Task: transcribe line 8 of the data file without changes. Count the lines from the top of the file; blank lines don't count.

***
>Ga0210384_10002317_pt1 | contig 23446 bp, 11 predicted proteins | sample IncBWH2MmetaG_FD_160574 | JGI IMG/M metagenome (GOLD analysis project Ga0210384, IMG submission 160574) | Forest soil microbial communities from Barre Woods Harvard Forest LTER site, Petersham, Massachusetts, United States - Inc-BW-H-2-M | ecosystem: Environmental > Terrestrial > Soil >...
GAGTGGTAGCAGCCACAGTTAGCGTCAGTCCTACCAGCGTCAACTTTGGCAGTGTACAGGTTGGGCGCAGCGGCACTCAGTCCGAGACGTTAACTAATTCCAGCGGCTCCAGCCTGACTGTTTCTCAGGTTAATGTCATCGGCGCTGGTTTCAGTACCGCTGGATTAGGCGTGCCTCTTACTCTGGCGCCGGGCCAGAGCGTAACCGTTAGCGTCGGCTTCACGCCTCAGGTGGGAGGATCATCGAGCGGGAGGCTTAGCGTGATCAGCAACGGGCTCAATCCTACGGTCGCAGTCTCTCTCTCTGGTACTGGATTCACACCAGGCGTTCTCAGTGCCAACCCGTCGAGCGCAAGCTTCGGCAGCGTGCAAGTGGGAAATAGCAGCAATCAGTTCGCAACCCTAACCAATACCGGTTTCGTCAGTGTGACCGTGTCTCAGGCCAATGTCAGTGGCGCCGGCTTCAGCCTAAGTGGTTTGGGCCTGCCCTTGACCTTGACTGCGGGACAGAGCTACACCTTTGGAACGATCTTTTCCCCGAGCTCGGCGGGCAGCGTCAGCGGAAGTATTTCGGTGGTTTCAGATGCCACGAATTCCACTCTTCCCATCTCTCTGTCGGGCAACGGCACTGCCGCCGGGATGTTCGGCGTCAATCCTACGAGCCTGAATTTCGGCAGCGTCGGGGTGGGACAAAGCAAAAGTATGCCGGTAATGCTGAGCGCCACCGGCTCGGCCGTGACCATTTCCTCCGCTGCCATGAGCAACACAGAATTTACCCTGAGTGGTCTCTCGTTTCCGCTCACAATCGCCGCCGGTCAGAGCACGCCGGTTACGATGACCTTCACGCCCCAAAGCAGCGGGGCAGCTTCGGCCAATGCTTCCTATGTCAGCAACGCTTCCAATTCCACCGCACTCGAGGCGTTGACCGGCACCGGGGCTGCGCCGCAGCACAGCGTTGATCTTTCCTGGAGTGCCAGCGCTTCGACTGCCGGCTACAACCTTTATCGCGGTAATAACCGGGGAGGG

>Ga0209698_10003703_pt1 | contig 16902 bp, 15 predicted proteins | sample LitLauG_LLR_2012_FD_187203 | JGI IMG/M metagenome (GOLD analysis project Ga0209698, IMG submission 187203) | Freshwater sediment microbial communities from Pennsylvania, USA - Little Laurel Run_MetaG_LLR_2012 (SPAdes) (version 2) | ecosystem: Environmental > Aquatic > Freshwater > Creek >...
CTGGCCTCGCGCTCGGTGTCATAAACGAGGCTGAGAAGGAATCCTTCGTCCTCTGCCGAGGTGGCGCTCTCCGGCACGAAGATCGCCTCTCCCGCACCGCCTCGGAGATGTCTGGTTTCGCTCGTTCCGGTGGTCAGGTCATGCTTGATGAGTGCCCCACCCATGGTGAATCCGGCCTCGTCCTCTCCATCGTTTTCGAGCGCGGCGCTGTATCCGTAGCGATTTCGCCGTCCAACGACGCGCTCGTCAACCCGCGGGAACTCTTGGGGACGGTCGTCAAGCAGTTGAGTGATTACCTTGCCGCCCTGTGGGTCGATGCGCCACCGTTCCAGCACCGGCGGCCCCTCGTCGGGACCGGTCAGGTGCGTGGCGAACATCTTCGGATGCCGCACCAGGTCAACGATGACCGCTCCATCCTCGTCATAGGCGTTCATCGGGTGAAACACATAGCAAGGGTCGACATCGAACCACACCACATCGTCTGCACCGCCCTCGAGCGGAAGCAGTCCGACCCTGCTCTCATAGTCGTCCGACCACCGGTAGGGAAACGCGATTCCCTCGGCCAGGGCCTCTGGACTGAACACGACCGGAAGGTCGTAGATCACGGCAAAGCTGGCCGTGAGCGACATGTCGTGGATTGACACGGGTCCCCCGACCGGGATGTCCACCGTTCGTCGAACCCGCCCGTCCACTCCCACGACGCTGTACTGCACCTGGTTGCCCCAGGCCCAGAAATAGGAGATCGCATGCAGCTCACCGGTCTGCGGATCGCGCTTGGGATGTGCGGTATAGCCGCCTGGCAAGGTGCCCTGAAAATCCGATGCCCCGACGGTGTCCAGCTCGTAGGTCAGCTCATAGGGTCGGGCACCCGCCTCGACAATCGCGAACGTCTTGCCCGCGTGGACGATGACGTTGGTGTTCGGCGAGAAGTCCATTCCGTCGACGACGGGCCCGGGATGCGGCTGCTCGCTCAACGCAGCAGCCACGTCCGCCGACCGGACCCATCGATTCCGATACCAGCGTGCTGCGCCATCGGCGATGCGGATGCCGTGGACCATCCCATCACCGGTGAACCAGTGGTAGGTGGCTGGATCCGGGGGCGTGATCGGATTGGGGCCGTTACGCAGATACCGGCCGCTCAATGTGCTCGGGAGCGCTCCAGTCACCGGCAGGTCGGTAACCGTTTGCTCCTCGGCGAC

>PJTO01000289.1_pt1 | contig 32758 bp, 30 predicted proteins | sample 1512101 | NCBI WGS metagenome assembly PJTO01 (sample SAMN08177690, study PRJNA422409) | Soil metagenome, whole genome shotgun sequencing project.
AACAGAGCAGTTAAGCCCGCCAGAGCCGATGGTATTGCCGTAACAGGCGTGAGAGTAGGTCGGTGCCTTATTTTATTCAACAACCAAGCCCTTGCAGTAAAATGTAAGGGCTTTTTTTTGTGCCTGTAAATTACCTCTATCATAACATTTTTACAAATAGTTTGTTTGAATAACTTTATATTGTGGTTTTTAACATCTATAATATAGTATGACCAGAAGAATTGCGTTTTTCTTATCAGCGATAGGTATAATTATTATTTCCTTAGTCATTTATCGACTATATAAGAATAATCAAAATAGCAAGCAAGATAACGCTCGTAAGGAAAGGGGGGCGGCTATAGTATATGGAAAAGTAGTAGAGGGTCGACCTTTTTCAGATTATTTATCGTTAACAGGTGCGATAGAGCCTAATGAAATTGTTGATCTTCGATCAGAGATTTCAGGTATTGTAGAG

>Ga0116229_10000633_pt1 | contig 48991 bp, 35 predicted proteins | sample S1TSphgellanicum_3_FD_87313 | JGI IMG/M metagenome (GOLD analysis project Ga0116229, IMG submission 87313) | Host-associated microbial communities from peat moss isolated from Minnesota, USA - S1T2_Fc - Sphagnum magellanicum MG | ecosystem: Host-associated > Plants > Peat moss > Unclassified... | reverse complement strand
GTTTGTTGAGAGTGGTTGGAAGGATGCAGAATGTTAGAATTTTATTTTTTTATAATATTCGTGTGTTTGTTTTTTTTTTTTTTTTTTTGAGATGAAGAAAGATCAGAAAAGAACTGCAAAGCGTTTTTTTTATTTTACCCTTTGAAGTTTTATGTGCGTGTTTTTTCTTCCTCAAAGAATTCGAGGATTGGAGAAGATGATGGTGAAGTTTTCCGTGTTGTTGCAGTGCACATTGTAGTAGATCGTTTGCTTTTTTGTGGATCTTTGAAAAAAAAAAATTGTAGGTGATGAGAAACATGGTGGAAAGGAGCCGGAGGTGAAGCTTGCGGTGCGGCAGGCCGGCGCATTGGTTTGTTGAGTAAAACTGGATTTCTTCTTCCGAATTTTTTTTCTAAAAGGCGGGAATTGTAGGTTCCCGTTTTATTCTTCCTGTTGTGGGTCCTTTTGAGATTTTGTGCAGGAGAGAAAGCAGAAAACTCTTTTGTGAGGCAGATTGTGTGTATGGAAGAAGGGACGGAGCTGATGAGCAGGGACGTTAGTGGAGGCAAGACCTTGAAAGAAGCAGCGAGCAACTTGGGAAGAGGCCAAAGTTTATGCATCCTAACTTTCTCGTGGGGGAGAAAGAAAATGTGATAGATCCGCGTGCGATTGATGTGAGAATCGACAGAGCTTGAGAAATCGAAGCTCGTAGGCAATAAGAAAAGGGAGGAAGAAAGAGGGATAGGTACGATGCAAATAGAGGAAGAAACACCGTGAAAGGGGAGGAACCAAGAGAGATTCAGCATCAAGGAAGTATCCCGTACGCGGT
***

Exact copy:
GTTTGTTGAGAGTGGTTGGAAGGATGCAGAATGTTAGAATTTTATTTTTTTATAATATTCGTGTGTTTGTTTTTTTTTTTTTTTTTTTGAGATGAAGAAAGATCAGAAAAGAACTGCAAAGCGTTTTTTTTATTTTACCCTTTGAAGTTTTATGTGCGTGTTTTTTCTTCCTCAAAGAATTCGAGGATTGGAGAAGATGATGGTGAAGTTTTCCGTGTTGTTGCAGTGCACATTGTAGTAGATCGTTTGCTTTTTTGTGGATCTTTGAAAAAAAAAAATTGTAGGTGATGAGAAACATGGTGGAAAGGAGCCGGAGGTGAAGCTTGCGGTGCGGCAGGCCGGCGCATTGGTTTGTTGAGTAAAACTGGATTTCTTCTTCCGAATTTTTTTTCTAAAAGGCGGGAATTGTAGGTTCCCGTTTTATTCTTCCTGTTGTGGGTCCTTTTGAGATTTTGTGCAGGAGAGAAAGCAGAAAACTCTTTTGTGAGGCAGATTGTGTGTATGGAAGAAGGGACGGAGCTGATGAGCAGGGACGTTAGTGGAGGCAAGACCTTGAAAGAAGCAGCGAGCAACTTGGGAAGAGGCCAAAGTTTATGCATCCTAACTTTCTCGTGGGGGAGAAAGAAAATGTGATAGATCCGCGTGCGATTGATGTGAGAATCGACAGAGCTTGAGAAATCGAAGCTCGTAGGCAATAAGAAAAGGGAGGAAGAAAGAGGGATAGGTACGATGCAAATAGAGGAAGAAACACCGTGAAAGGGGAGGAACCAAGAGAGATTCAGCATCAAGGAAGTATCCCGTACGCGGT